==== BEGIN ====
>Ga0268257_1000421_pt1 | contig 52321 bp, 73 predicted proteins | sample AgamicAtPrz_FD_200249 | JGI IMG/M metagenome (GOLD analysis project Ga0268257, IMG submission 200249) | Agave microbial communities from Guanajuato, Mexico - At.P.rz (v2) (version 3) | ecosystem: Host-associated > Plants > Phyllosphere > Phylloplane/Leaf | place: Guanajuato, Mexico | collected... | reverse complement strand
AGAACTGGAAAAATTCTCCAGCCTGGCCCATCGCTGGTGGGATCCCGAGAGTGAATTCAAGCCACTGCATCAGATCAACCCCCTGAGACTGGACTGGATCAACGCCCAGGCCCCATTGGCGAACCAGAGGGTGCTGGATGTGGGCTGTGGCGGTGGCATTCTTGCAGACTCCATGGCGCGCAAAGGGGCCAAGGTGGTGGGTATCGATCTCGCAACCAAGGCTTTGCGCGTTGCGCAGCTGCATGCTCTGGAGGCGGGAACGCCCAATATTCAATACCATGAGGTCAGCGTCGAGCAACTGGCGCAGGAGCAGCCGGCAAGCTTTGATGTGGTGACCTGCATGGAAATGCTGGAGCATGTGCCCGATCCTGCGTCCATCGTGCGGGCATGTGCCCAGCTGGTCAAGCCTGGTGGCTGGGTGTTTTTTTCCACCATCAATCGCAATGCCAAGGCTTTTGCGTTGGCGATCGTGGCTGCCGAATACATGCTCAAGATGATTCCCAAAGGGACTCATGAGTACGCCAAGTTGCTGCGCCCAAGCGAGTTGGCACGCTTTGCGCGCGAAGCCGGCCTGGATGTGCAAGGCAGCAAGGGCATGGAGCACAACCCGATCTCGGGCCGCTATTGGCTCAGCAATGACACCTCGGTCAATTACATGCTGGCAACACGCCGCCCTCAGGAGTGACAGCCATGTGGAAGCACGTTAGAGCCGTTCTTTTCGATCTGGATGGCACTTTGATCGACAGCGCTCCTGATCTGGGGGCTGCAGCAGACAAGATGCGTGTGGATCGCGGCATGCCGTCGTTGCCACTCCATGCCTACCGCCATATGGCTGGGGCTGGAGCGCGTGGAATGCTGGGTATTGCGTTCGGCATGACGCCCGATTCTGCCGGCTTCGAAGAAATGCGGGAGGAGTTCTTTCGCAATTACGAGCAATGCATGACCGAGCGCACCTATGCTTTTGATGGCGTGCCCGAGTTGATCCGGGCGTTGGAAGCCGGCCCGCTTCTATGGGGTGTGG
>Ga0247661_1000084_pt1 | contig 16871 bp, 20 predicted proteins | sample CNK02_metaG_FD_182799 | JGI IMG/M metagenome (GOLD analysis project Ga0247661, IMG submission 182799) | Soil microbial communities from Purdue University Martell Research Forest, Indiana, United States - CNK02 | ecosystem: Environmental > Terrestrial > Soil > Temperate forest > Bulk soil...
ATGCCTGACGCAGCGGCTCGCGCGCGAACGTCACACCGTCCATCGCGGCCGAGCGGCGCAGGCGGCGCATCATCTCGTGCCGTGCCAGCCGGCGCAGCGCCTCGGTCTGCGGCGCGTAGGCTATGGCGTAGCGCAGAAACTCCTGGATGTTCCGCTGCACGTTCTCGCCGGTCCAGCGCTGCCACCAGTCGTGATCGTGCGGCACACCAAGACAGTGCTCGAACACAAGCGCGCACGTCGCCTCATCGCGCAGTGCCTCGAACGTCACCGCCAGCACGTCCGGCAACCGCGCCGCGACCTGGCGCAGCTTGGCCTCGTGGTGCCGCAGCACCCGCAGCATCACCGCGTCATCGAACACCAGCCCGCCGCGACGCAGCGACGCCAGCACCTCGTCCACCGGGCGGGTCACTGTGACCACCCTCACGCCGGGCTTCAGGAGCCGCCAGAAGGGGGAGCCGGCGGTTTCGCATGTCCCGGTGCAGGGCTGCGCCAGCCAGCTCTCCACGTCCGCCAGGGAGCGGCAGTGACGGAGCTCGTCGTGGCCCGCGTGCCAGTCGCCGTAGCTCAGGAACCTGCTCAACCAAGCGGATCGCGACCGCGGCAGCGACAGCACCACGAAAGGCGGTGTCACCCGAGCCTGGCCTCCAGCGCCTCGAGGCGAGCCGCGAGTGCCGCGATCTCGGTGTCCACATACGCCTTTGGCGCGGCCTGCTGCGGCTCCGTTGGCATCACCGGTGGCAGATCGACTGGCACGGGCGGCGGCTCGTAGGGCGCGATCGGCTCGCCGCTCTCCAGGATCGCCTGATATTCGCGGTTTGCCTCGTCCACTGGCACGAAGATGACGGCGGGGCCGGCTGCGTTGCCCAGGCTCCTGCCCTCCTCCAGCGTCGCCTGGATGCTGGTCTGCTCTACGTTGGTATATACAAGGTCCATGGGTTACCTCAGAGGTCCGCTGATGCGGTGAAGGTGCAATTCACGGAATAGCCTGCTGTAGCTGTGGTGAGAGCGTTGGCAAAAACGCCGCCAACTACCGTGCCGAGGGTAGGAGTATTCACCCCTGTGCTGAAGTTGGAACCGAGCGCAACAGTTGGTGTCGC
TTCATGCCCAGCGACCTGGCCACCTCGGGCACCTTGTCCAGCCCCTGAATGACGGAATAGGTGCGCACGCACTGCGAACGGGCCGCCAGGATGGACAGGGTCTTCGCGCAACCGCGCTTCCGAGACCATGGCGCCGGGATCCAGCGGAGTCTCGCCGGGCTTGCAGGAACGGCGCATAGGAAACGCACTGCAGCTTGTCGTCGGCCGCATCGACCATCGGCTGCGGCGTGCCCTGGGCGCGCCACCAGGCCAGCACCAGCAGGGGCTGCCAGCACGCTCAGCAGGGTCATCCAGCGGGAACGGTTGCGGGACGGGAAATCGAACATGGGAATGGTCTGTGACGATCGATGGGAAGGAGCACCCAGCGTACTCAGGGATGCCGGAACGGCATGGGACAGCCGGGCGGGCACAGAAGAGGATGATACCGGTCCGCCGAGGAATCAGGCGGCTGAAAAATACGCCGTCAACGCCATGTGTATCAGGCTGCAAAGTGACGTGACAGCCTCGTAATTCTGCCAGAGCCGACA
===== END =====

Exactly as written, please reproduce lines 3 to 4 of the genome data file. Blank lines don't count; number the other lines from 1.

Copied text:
>Ga0247661_1000084_pt1 | contig 16871 bp, 20 predicted proteins | sample CNK02_metaG_FD_182799 | JGI IMG/M metagenome (GOLD analysis project Ga0247661, IMG submission 182799) | Soil microbial communities from Purdue University Martell Research Forest, Indiana, United States - CNK02 | ecosystem: Environmental > Terrestrial > Soil > Temperate forest > Bulk soil...
ATGCCTGACGCAGCGGCTCGCGCGCGAACGTCACACCGTCCATCGCGGCCGAGCGGCGCAGGCGGCGCATCATCTCGTGCCGTGCCAGCCGGCGCAGCGCCTCGGTCTGCGGCGCGTAGGCTATGGCGTAGCGCAGAAACTCCTGGATGTTCCGCTGCACGTTCTCGCCGGTCCAGCGCTGCCACCAGTCGTGATCGTGCGGCACACCAAGACAGTGCTCGAACACAAGCGCGCACGTCGCCTCATCGCGCAGTGCCTCGAACGTCACCGCCAGCACGTCCGGCAACCGCGCCGCGACCTGGCGCAGCTTGGCCTCGTGGTGCCGCAGCACCCGCAGCATCACCGCGTCATCGAACACCAGCCCGCCGCGACGCAGCGACGCCAGCACCTCGTCCACCGGGCGGGTCACTGTGACCACCCTCACGCCGGGCTTCAGGAGCCGCCAGAAGGGGGAGCCGGCGGTTTCGCATGTCCCGGTGCAGGGCTGCGCCAGCCAGCTCTCCACGTCCGCCAGGGAGCGGCAGTGACGGAGCTCGTCGTGGCCCGCGTGCCAGTCGCCGTAGCTCAGGAACCTGCTCAACCAAGCGGATCGCGACCGCGGCAGCGACAGCACCACGAAAGGCGGTGTCACCCGAGCCTGGCCTCCAGCGCCTCGAGGCGAGCCGCGAGTGCCGCGATCTCGGTGTCCACATACGCCTTTGGCGCGGCCTGCTGCGGCTCCGTTGGCATCACCGGTGGCAGATCGACTGGCACGGGCGGCGGCTCGTAGGGCGCGATCGGCTCGCCGCTCTCCAGGATCGCCTGATATTCGCGGTTTGCCTCGTCCACTGGCACGAAGATGACGGCGGGGCCGGCTGCGTTGCCCAGGCTCCTGCCCTCCTCCAGCGTCGCCTGGATGCTGGTCTGCTCTACGTTGGTATATACAAGGTCCATGGGTTACCTCAGAGGTCCGCTGATGCGGTGAAGGTGCAATTCACGGAATAGCCTGCTGTAGCTGTGGTGAGAGCGTTGGCAAAAACGCCGCCAACTACCGTGCCGAGGGTAGGAGTATTCACCCCTGTGCTGAAGTTGGAACCGAGCGCAACAGTTGGTGTCGC